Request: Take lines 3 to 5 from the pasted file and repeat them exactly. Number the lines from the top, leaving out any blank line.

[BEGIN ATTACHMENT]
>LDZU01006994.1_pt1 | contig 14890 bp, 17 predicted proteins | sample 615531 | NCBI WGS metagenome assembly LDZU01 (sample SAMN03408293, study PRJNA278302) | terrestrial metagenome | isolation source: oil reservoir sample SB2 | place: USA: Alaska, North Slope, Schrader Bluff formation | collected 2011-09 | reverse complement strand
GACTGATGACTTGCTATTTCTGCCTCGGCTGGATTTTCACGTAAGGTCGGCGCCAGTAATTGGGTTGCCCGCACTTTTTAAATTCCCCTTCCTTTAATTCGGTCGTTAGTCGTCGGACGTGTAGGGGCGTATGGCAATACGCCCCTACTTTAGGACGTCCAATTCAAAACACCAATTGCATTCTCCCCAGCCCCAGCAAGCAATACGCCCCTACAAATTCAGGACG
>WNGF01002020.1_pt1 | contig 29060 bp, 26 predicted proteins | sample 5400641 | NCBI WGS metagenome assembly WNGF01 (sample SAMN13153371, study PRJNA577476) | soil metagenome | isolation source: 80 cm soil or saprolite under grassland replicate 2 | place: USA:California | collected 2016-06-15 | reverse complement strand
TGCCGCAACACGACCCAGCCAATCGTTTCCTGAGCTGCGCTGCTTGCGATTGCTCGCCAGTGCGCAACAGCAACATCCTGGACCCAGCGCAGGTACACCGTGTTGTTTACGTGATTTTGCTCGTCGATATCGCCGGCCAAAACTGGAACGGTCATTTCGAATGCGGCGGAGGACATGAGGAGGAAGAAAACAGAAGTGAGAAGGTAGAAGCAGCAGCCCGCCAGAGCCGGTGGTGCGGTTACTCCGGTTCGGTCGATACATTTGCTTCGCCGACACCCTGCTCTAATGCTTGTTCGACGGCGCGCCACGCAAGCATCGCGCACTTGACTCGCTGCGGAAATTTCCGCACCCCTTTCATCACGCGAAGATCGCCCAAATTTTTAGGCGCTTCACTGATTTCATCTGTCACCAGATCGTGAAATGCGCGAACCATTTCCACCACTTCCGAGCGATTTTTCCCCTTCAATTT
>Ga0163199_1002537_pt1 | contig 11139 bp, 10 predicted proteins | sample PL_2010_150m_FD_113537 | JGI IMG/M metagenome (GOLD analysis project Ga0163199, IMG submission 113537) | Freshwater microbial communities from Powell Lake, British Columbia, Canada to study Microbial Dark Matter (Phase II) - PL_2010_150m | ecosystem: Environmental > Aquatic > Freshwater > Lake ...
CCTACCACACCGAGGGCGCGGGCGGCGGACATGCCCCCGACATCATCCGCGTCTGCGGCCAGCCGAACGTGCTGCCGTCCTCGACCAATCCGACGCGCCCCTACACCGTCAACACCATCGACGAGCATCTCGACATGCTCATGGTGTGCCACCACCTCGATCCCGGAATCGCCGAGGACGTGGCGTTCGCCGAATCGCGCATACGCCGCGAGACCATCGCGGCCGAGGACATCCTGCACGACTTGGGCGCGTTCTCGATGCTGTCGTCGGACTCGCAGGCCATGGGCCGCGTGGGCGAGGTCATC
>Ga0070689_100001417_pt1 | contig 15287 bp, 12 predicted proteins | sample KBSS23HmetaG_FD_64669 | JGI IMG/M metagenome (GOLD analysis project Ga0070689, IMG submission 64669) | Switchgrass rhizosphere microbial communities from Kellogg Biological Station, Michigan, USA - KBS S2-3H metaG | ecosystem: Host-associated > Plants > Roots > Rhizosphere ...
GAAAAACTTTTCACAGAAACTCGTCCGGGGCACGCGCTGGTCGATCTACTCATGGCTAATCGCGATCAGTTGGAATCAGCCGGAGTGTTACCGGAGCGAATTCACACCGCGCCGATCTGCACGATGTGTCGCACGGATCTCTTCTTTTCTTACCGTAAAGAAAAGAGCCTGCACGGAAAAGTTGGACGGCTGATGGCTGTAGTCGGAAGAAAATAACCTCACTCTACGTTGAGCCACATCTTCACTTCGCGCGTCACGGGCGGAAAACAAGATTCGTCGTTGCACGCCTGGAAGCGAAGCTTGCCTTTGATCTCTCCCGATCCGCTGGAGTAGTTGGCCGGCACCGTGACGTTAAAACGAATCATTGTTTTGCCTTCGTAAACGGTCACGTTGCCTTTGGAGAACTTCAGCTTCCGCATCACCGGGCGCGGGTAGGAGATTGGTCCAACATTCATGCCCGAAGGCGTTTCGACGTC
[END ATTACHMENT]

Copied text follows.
>WNGF01002020.1_pt1 | contig 29060 bp, 26 predicted proteins | sample 5400641 | NCBI WGS metagenome assembly WNGF01 (sample SAMN13153371, study PRJNA577476) | soil metagenome | isolation source: 80 cm soil or saprolite under grassland replicate 2 | place: USA:California | collected 2016-06-15 | reverse complement strand
TGCCGCAACACGACCCAGCCAATCGTTTCCTGAGCTGCGCTGCTTGCGATTGCTCGCCAGTGCGCAACAGCAACATCCTGGACCCAGCGCAGGTACACCGTGTTGTTTACGTGATTTTGCTCGTCGATATCGCCGGCCAAAACTGGAACGGTCATTTCGAATGCGGCGGAGGACATGAGGAGGAAGAAAACAGAAGTGAGAAGGTAGAAGCAGCAGCCCGCCAGAGCCGGTGGTGCGGTTACTCCGGTTCGGTCGATACATTTGCTTCGCCGACACCCTGCTCTAATGCTTGTTCGACGGCGCGCCACGCAAGCATCGCGCACTTGACTCGCTGCGGAAATTTCCGCACCCCTTTCATCACGCGAAGATCGCCCAAATTTTTAGGCGCTTCACTGATTTCATCTGTCACCAGATCGTGAAATGCGCGAACCATTTCCACCACTTCCGAGCGATTTTTCCCCTTCAATTT
>Ga0163199_1002537_pt1 | contig 11139 bp, 10 predicted proteins | sample PL_2010_150m_FD_113537 | JGI IMG/M metagenome (GOLD analysis project Ga0163199, IMG submission 113537) | Freshwater microbial communities from Powell Lake, British Columbia, Canada to study Microbial Dark Matter (Phase II) - PL_2010_150m | ecosystem: Environmental > Aquatic > Freshwater > Lake ...